The Secretariat is providing support in Ghana to carry out WASH advocacy, specifically through the existing National Sanitation Working Group to which a number of WSSCC members belong.
WASH actors in Liberia have launched a new report detailing how five civil society organizations are seeking to strengthen their collaboration and potential through a joint advocacy initiative. The initiative is being pursued through the creation of a network—the Liberian WaSH (Water, Sanitation and Hygiene) working group. “Given the devastating effects of the civil war on Liberia’s human and economic development, a coordinated approach has the potential to speed up the implementation of the government’s poverty reduction strategy,” says Muyatwa Sitali, WASH Consortium Advocacy/Communications Manager.
The India WASH Forum has published a Right to Water and Sanitation Report, which is available at www.wsscc.org. The report follows a meeting of representatives of various civil society organizations who gathered to understand and learn from the experience of other coalitions and alliances on education, health and work. Their intention is to build an alliance that can spearhead a movement for a constitutionally recognized Right to Water and Sanitation, according to Depinder Kapur, WSSCC’s National Coordinator in India.
Holding officials to account for commitments made at the major sanitation conferences in 2008 in South Asia (SACOSAN) and Africa (AfricaSan) has been a major activity lately that has involved WSSCC National WASH Coalitions. Civil society organizations met in Sri Lanka in November 2009 to follow-up on SACOSAN, and a report card on progress in South Asia was issued. The Freshwater Action Network South Asia (FANSA), WaterAid and WSSCC organized the meeting there since Sri Lanka will host SACOSAN IV in 2011. Lal Premnath, WSSCC’s National Coordinator in Sri Lanka, said the meeting was a successful one and should stimulate improved coordination and action for 2010. A report card on progress was also issued at the African Water Week, where the eThekwini commitments to sanitation were being honoured. Both report cards, available at www.wsscc.org, were guarded, saying progress was slow.
Twenty two regions participated in the Global Handwashing Day celebrations in Madagascar, including sixteen regional Diorano WASH committees, while target groups included public and private schools, transport cooperatives, bus stations, hotels, churches, media, private sector, scout committees and street vendors. The broad objective was to contribute to reducing diarrheal disease and flu contaminations, with specific goals of reinforcing hygiene key messages delivered during awareness raising activities for handwashing with soap and contributing to behaviour change towards sound hygiene practices.
Photo of Madagascar celebrations, caption: Lovy Rasolofomanana, WSSCC member and Executive Secretary of Diorano WASH speaking at the Global Handwashing Day celebrations in Madagascar.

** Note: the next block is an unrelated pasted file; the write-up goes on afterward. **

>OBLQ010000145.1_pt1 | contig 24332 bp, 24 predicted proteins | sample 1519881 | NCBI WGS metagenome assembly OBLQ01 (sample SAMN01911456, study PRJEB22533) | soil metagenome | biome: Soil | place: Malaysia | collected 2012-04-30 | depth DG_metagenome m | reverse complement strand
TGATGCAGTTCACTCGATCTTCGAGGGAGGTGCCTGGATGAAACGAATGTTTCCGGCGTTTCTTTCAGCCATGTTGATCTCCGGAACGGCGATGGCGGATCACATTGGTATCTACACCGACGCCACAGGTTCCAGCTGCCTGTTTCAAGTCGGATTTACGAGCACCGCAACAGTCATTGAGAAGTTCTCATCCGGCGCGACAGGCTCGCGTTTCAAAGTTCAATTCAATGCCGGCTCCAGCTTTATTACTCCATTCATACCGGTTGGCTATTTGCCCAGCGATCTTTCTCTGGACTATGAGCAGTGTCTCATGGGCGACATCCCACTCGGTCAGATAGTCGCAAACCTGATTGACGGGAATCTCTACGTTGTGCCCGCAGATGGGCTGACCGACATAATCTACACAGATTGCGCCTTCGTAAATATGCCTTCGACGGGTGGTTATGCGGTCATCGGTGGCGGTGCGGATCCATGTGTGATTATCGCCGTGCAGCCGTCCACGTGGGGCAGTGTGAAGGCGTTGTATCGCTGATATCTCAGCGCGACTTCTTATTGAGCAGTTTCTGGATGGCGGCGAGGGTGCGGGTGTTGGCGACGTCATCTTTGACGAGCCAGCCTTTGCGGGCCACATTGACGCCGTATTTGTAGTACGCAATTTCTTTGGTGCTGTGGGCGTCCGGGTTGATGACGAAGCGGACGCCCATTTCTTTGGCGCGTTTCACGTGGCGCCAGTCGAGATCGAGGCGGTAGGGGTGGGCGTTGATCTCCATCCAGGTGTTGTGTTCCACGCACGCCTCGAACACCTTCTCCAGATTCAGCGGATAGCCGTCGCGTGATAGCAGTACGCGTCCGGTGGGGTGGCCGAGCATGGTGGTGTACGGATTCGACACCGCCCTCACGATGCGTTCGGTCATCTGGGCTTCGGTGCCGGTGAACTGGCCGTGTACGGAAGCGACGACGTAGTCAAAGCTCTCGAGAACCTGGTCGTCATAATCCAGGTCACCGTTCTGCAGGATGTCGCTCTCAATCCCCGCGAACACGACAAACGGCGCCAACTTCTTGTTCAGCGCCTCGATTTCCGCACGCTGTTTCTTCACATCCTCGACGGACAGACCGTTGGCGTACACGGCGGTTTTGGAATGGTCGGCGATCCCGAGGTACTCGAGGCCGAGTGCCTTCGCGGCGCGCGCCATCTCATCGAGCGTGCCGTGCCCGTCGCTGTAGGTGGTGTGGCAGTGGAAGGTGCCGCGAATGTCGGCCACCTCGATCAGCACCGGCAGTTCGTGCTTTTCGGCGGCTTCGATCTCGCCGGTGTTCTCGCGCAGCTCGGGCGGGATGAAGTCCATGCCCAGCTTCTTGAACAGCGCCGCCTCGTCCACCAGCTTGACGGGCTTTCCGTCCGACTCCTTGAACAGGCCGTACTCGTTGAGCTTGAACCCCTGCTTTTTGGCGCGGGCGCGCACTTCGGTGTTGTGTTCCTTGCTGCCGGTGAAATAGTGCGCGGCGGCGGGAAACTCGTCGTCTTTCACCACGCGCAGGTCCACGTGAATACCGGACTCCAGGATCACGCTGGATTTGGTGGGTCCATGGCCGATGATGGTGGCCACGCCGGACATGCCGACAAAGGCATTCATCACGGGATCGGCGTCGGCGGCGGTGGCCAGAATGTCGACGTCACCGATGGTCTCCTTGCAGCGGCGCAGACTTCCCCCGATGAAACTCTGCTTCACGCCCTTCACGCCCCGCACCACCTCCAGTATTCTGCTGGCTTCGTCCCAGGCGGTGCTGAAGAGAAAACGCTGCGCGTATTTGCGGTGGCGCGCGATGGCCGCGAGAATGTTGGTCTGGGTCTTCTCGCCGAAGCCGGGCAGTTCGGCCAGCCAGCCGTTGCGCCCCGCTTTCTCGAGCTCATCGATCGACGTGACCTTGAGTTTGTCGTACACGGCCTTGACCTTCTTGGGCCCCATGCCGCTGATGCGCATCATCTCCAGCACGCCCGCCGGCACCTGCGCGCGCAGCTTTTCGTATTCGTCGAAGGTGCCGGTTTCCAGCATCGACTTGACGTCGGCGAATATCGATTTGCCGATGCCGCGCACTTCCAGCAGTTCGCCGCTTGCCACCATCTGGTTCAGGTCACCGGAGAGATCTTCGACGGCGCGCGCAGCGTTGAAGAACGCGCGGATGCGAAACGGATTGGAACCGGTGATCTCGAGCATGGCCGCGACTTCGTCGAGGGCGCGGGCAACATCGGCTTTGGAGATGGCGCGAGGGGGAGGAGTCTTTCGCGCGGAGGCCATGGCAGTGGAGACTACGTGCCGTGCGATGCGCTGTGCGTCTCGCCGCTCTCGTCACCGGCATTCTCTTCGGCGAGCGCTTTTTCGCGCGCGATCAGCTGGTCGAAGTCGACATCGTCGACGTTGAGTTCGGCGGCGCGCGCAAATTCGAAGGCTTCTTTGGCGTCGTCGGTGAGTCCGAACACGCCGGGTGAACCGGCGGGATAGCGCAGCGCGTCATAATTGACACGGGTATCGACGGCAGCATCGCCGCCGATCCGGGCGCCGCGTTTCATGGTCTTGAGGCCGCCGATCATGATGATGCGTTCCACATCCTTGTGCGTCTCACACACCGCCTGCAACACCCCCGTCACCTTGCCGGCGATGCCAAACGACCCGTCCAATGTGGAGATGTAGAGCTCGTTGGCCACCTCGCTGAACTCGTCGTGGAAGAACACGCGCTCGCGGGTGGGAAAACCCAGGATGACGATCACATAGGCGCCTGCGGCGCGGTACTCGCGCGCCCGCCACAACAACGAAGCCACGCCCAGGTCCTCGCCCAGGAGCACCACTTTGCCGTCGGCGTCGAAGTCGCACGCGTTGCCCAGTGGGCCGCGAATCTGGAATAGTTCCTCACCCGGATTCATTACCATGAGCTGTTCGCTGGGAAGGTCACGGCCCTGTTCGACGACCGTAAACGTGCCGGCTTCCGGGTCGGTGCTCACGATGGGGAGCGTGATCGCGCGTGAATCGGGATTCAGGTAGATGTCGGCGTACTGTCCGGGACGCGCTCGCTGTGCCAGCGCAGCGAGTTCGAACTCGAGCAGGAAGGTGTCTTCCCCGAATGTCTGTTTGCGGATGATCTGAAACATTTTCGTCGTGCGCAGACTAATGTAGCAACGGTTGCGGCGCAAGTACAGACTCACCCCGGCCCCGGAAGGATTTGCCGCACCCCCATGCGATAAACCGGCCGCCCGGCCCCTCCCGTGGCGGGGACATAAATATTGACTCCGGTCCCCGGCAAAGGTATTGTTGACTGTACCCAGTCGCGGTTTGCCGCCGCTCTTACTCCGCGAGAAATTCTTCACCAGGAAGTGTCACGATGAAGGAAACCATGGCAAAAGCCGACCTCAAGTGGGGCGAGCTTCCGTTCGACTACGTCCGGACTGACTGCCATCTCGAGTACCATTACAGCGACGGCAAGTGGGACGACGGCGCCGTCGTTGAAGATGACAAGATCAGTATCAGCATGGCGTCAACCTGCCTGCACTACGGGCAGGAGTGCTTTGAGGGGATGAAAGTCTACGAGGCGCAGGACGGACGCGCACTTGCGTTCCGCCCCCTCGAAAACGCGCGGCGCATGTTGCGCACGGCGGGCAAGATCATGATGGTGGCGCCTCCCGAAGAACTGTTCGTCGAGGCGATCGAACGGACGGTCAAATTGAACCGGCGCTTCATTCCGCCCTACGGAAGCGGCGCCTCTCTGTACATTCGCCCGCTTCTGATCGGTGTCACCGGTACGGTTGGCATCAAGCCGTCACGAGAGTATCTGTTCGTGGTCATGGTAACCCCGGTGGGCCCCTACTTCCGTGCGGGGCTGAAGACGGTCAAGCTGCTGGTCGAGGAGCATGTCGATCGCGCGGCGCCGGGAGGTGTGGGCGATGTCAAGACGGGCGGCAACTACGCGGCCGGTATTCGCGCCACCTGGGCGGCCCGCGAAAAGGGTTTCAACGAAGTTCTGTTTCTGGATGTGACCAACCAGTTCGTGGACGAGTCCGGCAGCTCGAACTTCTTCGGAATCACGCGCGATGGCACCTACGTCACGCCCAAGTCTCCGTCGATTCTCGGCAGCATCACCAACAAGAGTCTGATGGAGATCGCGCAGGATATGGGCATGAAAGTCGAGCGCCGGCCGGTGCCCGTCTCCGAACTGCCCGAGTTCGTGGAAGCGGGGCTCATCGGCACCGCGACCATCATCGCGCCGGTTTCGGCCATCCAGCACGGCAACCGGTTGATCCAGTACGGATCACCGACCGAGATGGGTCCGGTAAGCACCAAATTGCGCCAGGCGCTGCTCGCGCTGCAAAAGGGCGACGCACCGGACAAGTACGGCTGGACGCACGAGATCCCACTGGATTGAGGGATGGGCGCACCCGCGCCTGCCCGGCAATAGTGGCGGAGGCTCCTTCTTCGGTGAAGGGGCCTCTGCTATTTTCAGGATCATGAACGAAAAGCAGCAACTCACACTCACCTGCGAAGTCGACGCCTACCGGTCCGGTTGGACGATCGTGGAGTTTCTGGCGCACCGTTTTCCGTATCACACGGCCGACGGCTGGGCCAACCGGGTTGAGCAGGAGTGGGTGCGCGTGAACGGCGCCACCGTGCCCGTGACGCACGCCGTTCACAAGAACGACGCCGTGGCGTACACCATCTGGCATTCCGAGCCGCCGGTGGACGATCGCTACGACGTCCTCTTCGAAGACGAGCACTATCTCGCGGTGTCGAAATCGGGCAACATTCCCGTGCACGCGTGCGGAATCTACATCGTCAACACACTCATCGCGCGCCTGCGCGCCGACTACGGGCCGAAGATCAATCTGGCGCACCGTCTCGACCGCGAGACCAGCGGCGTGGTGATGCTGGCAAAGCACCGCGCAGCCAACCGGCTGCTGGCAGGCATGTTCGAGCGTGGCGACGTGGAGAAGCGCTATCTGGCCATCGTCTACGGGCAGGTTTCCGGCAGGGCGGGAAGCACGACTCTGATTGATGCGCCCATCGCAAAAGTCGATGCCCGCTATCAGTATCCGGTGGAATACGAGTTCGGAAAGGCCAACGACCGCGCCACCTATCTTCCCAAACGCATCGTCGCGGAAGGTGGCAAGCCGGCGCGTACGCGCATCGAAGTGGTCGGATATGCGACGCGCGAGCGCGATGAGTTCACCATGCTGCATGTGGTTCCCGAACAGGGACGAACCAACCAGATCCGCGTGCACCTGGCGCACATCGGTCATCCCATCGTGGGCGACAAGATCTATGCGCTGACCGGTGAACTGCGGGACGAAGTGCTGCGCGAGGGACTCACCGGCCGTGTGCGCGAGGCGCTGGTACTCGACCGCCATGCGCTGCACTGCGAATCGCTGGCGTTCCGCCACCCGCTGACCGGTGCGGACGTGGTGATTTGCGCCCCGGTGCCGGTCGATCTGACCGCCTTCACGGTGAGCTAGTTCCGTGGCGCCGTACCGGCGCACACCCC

Handwashing is less expensive than immunization, said the Health and Social Welfare Minister, Professor Mwankyusa, at the occasion of Global Handwashing Day (GHWD) celebrations in Tanzania, while he urged the public to cultivate the habit of handwashing with soap. According to him, only 10% of people in Tanzania wash their hands with soap after cleaning their children, 40% wash their hands with soap after going to the toilet and only 20% do so before cooking. This year’s GHWD celebrations were held under the theme “clean hands save lives”. Handwashing with soap can indeed reduce diarrheal disease by 40%. This simple gesture would reduce the number of children under five dying from it worldwide each year by over 700,000.
The National WASH Coalition in Cameroon is expanding to the East of the country according to the recommendation that decentralized structures be formed at all administrative levels under the aegis of the decentralized services of three ministries: Ministry of Energy and Water, Ministry of Education and Ministry of Health. The launch of the coalition in East Cameroon was co-organized by the Ministry of Energy and Water and WSSCC and will be followed by the creation of a regional committee of the National WASH Coalition grouping all the partners working in the water and sanitation sectors in the region. Its goal is to help accelerate the achievement of Millennium Development Goals water and sanitation targets in the region.
The International Initiative for Impact Evaluation (3ie), a WSSCC partner, has updated the Evidence Gap Map (EGM) that provides an analysis of 41 systematic reviews and 317 impact evaluation studies in low- and middle-income countries (L&MICs). The analysis is based on the impact of WASH promotional approaches on behaviour change, health and socio-economic outcomes in […]
Click here for information in Arabic, French, Chinese, Portuguese, Russian and Spanish. India has taken massive strides towards achieving universal safe sanitation. The number of people without access to toilets in rural India has gone down from 550 million in 2014 to less than 150 million today, through an intensive behaviour change campaign, the Swachh […]
Dans les décennies à venir, il y a fort à penser que les plus grands problèmes de ce monde persisteront, tout comme des millions de personnes continueront de se sentir laissées pour compte face aux forces de la mondialisation. Seul un changement rapide et radical pourrait déjouer cette prédiction. Il appartient donc aux États, aux […]
One safe prediction for our world in the next future is that the biggest global problems will not disappear, and millions of people will keep feeling left behind by the forces of globalization unless we take immediate radical action. Governments, civil society organizations, development partners and businesses must increase their joint efforts to achieve the […]